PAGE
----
Fort Augustus is a settlement in the parish of Boleskine and
Abertarff, at the south west end of Loch Ness, Scottish Highlands. The
village has a population of around 646 (2001); its economy is
heavily reliant on tourism.
4 See also
6 External links
Section of dismantled railway south of Fort Augustus
The Gaelic name for the modern village is Cille Chuimein and until the
early 18th century the settlement was called Kiliwhimin. It was
Fort Augustus after the Jacobite Rising of 1715. The accepted
etymology is that the settlement was originally named after Saint
Iona who built a church there. Other suggestions are
that it was originally called Ku Chuimein after one of two abbots of
Iona of the Comyn clan, whose badge Lus mhic Chuimein refers to the
cumin plant, or that it was called Cill a' Chuimein ("Comyn's
Burialplace") after the last Comyn in Lochaber.
In the aftermath of the Jacobite rising in 1715, General Wade built a
fort (taking from 1729 until 1742) which was named after the Duke of
Cumberland. Wade had planned to build a town around the new barracks
and call it Wadesburgh. The settlement grew, and eventually took
the name of this fort. The fort was captured by the Jacobites in April
1745, just prior to the Battle of Culloden.
In 1867, the fort was sold to the Lovat family, and in 1876 they
passed the site and land to the
Benedictine order. The monks
Fort Augustus Abbey
Fort Augustus Abbey and later a school. The school
operated until 1993 when it closed owing to changing educational
Scotland causing a decline in enrollment. The monks
employed Tony Harmsworth to devise a rescue package which saw the
site converted into the largest private heritage centre in Scotland
which operated between 1994 and 1998, however the heritage centre
failed to generate sufficient profit to maintain the buildings. In
1998 the monks abandoned the site, and it reverted to the Lovat family
which in turn sold it to Terry Nutkins. He also owned the Lovat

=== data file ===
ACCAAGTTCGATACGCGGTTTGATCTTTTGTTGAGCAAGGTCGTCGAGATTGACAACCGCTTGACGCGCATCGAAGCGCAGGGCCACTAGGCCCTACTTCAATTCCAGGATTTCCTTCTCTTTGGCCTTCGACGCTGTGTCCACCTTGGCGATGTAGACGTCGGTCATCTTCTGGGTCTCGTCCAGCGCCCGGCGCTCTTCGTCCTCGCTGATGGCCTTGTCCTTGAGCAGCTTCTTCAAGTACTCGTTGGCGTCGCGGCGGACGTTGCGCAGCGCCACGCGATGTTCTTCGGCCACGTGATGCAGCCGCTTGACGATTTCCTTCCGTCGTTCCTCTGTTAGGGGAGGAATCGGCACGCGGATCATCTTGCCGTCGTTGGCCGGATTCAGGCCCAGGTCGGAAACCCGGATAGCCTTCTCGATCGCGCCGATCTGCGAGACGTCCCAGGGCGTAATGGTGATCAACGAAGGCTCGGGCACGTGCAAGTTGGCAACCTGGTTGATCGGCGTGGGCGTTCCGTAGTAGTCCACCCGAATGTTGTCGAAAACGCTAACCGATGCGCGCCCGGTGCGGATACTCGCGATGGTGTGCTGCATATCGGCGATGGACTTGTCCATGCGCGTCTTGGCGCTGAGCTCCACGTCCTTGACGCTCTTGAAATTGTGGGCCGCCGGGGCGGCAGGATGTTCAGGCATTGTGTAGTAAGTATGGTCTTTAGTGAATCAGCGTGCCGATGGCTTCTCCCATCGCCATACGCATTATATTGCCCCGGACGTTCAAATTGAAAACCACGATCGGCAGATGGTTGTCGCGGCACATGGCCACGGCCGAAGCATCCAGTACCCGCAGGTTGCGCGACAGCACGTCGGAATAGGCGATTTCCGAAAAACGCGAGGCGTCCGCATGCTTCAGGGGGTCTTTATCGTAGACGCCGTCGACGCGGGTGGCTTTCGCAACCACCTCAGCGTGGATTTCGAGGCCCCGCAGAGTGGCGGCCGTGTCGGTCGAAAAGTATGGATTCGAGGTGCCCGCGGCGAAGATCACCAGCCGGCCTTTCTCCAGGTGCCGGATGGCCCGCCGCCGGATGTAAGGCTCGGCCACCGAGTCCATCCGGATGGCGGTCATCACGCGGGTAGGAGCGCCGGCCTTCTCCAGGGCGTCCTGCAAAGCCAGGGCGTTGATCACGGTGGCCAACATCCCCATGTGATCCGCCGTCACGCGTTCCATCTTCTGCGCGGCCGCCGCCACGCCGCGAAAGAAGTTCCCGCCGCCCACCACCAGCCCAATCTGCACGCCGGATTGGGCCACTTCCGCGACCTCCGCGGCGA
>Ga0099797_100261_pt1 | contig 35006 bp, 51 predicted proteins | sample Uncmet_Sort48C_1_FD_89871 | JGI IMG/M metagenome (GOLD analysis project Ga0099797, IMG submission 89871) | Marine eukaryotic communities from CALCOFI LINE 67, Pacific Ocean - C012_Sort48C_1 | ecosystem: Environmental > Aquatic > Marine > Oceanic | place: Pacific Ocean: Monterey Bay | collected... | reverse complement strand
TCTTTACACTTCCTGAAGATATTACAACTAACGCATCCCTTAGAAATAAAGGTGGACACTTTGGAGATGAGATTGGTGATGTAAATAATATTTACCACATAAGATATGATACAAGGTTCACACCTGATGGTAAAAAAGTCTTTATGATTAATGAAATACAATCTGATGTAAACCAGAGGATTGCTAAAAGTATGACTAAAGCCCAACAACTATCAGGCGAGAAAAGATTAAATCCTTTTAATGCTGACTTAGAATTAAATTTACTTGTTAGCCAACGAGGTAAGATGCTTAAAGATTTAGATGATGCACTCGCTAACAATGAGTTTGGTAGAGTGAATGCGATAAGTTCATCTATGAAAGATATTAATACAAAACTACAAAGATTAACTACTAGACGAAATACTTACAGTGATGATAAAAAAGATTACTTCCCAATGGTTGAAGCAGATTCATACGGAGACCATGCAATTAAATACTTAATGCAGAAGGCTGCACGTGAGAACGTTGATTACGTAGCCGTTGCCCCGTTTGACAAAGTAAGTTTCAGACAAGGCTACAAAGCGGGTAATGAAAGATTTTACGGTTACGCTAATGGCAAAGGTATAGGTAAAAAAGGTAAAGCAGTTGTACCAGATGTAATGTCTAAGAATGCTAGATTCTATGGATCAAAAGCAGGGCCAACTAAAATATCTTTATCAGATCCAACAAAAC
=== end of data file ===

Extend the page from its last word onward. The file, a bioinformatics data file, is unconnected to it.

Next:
Hotel that stands on the site of the old Kilwhimen Barracks, one of
four built in 1718. This site houses the west curtain wall of the old
Fort, intact with gun embrasures. The Lovat was originally built as
the local Station Hotel.
See also: Invergarry and
Fort Augustus Railway
The village was served by a rail line from
Spean Bridge to a terminus
on the banks of
Loch Ness from 1903 until 1933, built by the North
British Railway, but initially operated by the Highland Railway. The
Caledonian Canal connecting Fort William to
Inverness passes through
Fort Augustus in a dramatic series of locks stepping down to Loch
The village is served by the Cill Chuimein Medical Centre.
The village has both a primary school and a secondary school –
Kilchuimen Primary School and
Kilchuimen Academy – which share a
As with the rest of the
British Isles and Scotland, Fort Augustus
experiences a maritime climate with cool summers and mild winters. As
with much of the surrounding area, sunshine levels are low, around
1000 hours per annum, and temperatures unpredictable - Fort Augustus
holds the UK's joint lowest May temperature record of −9.4 °C
(15.1 °F), also the latest point in run up to summer such a
temperature has been recorded suggesting it can become a frost trap on
calm clear nights due to its valley location. That same low lying
topography can also give rise to some high temperatures on occasion -
Fort Augustus held the UK daily high temperature record for 16
December for almost 80 years.
Climate data for
Fort Augustus 1971-2000, 21m asl, (Sunshine and
Average high °C (°F)
Average low °C (°F)
Average precipitation mm (inches)
Mean monthly sunshine hours
Source #1: YR.NO
Source #2: ScotClim
^ "Gaelic Place-Names of
Scotland database". Ainmean-Àite na h-Alba.
Retrieved 7 May 2016.
^ www.highland.gov.uk Archived 20 December 2004 at the Wayback
^ am baile -
Fort Augustus Archived 11 March 2007 at the Wayback
^ Clan Comyn, Cumming
^ MacMillan 3 Archived 28 September 2007 at the Wayback Machine.
^ Caledonian Mercury 1 August 1727
^ Loch Ness, Nessie & Me (2011)
^ ICSH - Home Archived 12 March 2007 at the Wayback Machine.
^ "May Temperature". TORRO.
^ "1893 Temperature". TORRO.
Fort Augustus 1971-2000". YR.NO. Retrieved 2 November 2011.
Fort Augustus 1951-1980". ScotClim. Retrieved 2 November
Wikimedia Commons has media related to Fort Augustus.
Wikisource has the text of the 1911 Encyclopædia Britannica article
Fort Augustus Abbey
Fort Augustus Railway
Fort Augustus Website
Video of lock operations on the
Caledonian Canal at Fort Augustus